Aug 27, 2011

Summer and the Mother's Curse

As a teacher, I really do get the best of both worlds. During the summer I am a stay-at-home mom and during the school year I work. After many years of this split life, I can tell you that while there are pluses and minuses to both lifestyles, one thing is constant: KIDS. As a mom/teacher, there is never any break from them. Little kids, big kids, tweens and teens: I am surrounded 24 hours a day, 7 days a week, 365 days a year. I love my job, and I love my kids. But sometimes, I think I am losing my mind!

What is it about kids? Sometimes they say the most insightful, soulful things... and sometimes you wonder if there are any neurons actually firing in those brains.  Do you know what I mean? At times I feel completely and utterly insane! This summer I actually heard myself tell my children, "No one in this house should touch anyone else ever again!" Who says that? and actually means it? ME!!! That's who.

Whenever I thoroughly and completely begin to doubt my sanity, I think of  Bill Cosby's stand-up-routine-turned-movie: "Himself." A few weeks ago my husband checked the DVD out of the library for me in order to remind me that my our life is blessedly, laughably normal.

This clip from Cosby's routine beautifully illustrates the nature of my summer "vacation" (Yes, I had a conniption at least once a day. And my children are still not allowed to touch each other. ;-)

We are now one week into the school year. Summer is over and my days are now more reminiscent of Beavis and Butthead episodes (click the link for a glimpse of what life is like with teens in my classroom. I'm serious. Beavis and Butthead are alive and well in my classroom!)

Meanwhile, at home we are still having what I think of as "Cosby moments." Just the other night I told my daughter step by step what she needed to do to take a shower: get a towel, hang it on the towel rack, take off your clothes, turn on the water, get in the shower, and wash yourself.

However, I forgot to remind her to use soap. Did she use soap despite my lack of instruction? Of course not. Is it BRAIN DAMAGE??? Don't answer that.

All I can say is that I hope Bill Cosby is right when he says the mother's curse really does work. Many years from now I envision my daughter looking down into the innocent eyes of a wet but dirty child who is saying, "Well you didn't say I had to use soap!"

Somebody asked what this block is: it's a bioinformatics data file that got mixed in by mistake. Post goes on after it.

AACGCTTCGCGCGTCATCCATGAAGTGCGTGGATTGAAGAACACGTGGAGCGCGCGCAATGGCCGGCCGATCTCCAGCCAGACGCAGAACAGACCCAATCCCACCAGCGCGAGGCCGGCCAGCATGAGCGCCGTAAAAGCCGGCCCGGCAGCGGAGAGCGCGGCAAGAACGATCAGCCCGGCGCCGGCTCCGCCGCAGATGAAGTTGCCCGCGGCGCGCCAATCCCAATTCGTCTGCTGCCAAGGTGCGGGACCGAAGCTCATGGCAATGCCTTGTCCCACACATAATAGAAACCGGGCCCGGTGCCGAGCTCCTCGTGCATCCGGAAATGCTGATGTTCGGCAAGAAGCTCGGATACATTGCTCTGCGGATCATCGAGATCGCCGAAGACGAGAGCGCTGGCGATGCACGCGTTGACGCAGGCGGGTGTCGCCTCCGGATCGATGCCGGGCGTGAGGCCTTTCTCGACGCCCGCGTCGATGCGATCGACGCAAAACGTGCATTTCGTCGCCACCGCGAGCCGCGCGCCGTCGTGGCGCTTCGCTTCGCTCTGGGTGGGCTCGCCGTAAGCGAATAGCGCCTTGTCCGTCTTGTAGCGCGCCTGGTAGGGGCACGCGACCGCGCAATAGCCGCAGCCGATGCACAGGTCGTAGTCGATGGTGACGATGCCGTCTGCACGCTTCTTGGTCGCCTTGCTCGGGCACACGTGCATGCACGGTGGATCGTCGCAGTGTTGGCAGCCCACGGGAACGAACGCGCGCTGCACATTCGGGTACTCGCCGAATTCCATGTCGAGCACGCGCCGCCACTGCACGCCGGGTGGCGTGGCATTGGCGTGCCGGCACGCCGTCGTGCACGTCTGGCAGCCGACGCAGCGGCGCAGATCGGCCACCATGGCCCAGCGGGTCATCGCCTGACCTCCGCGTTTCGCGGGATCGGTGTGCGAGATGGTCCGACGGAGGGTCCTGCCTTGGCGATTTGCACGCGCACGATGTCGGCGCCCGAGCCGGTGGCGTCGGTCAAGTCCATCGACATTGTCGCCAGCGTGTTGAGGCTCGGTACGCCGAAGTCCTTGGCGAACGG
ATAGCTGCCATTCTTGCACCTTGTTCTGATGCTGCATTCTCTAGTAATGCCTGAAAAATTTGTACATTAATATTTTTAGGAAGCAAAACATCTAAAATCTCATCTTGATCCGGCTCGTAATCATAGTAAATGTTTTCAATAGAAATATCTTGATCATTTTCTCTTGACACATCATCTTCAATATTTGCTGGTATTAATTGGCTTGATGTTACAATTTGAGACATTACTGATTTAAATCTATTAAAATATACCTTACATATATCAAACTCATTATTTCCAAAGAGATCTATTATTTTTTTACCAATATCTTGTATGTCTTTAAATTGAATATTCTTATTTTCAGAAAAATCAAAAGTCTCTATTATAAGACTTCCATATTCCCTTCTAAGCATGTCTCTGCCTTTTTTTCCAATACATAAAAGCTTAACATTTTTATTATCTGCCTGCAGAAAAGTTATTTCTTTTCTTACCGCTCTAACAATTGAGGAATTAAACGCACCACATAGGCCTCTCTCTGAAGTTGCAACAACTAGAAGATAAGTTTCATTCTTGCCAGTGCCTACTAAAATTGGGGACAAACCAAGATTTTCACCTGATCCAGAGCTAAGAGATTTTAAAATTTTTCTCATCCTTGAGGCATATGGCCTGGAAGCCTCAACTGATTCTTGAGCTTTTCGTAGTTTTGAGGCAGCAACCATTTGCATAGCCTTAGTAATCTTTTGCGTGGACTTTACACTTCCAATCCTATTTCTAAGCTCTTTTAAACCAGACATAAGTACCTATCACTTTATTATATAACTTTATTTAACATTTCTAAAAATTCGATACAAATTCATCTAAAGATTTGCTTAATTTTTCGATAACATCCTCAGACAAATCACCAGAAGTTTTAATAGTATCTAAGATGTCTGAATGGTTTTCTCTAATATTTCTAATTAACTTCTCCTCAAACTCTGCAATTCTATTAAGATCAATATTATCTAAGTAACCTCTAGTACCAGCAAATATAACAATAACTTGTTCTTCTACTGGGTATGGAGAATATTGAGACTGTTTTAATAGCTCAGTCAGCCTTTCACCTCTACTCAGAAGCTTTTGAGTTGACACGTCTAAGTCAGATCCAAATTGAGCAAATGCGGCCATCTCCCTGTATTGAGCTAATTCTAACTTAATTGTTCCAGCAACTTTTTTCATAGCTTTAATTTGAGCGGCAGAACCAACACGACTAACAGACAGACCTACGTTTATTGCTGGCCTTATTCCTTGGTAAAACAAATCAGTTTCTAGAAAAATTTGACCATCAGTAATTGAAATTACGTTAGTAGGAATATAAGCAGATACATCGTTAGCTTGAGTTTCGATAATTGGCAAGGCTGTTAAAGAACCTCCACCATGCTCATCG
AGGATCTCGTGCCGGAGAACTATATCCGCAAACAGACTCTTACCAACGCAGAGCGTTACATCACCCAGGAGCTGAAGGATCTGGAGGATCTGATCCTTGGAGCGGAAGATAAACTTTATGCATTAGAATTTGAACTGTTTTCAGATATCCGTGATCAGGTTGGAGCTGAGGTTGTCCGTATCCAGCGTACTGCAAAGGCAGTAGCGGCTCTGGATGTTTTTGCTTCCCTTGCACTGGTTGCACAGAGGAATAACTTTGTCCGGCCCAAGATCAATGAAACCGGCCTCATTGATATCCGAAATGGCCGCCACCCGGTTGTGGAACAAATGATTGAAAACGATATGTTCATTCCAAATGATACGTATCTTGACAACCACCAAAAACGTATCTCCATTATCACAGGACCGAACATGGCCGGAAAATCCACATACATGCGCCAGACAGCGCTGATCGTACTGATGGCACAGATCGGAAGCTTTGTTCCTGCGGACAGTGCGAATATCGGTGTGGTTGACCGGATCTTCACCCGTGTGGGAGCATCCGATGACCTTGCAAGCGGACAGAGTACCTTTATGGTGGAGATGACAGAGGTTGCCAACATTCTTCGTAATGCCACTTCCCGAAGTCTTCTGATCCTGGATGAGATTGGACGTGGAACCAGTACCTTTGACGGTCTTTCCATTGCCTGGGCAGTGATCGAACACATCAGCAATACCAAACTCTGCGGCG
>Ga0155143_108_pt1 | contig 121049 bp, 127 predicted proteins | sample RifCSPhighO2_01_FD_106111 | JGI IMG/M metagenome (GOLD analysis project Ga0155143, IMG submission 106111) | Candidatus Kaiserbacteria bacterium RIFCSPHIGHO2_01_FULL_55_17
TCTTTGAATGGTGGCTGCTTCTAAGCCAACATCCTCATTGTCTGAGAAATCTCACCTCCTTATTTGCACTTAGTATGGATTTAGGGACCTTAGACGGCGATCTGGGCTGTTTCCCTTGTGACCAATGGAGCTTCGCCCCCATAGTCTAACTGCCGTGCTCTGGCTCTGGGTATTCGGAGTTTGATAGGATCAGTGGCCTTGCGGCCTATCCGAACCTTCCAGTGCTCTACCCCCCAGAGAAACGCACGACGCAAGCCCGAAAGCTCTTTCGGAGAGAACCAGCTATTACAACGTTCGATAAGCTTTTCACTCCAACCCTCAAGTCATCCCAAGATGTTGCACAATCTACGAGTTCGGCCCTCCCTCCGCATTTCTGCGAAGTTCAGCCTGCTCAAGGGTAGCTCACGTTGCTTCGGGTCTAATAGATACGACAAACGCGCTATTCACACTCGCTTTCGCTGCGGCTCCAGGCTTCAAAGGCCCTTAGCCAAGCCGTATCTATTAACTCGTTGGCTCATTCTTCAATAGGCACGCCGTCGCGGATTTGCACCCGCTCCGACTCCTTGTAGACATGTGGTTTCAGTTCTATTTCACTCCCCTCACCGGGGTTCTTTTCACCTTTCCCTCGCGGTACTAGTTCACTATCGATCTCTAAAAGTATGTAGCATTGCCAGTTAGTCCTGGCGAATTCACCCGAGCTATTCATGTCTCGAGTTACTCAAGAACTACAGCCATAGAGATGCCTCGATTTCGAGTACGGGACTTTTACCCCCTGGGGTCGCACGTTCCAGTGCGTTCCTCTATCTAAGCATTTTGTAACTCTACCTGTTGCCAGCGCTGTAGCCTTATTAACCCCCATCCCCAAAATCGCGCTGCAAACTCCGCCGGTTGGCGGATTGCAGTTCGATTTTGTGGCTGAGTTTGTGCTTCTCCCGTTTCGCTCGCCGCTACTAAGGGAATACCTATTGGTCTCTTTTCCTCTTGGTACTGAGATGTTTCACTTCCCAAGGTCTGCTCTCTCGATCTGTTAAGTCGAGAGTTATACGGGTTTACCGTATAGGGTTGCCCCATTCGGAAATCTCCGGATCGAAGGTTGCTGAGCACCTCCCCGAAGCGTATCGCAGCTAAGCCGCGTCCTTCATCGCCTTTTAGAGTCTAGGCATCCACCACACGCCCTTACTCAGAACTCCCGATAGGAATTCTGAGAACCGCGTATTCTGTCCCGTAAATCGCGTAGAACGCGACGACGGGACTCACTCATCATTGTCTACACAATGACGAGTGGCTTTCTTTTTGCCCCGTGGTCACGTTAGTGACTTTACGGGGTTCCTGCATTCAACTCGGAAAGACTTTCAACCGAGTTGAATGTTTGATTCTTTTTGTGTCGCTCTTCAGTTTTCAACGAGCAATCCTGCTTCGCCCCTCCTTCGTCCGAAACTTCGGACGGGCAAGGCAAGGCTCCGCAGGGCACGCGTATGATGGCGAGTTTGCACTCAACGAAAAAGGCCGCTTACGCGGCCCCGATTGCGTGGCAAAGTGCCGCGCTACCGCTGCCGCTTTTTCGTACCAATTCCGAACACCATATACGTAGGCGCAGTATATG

Aug 21, 2011

The Power of a Symbol

Several years ago I had a group of students who thought it was "cool" to draw swastikas everywhere. They drew swastikas on their schoolwork, on their clothing, and on their skin. I was horrified. When I asked them to stop, they questioned my motives. "We don't have any Jewish kids here. It's not offending anyone!" I told them it was offending me, and I wanted them to stop.

They did not stop, however. Swastikas continued to appear on their schoolwork and on their skin. One boy used a permanent marker to draw a swastika in the middle of his forehead.  He wore it with pride. He made sure to take off his hat when facing me so that I could see his open defiance of my request. When I looked at him questioningly, asking, "Why did you do that? I asked you to stop." He recited to me the thousands year-old history of the swastika, and assured me (with his blonde hair and blue eyes) that he did not intend for anyone to take it in an Aryan way. He was not a racist or a Nazi, he said.

Flickr Image Credit:Wm Jas 
I was deeply disturbed by his insistence that wearing a swastika on his forehead is something to be proud of. The previous year, a different group of students had gone with me to the local nursing home to interview residents about their experiences in WWII.  Their pain was palpable. To have this young man not show any regard for the memory of that pain bothered me immensely. I could only conclude that my student did not know the more recent history of that symbol well enough. As his teacher, it was my job to teach him. I could look at him and say, "YOU are a racist," which would cause him to become more defiant and angry. Or I could try to get him to see things from another perspective.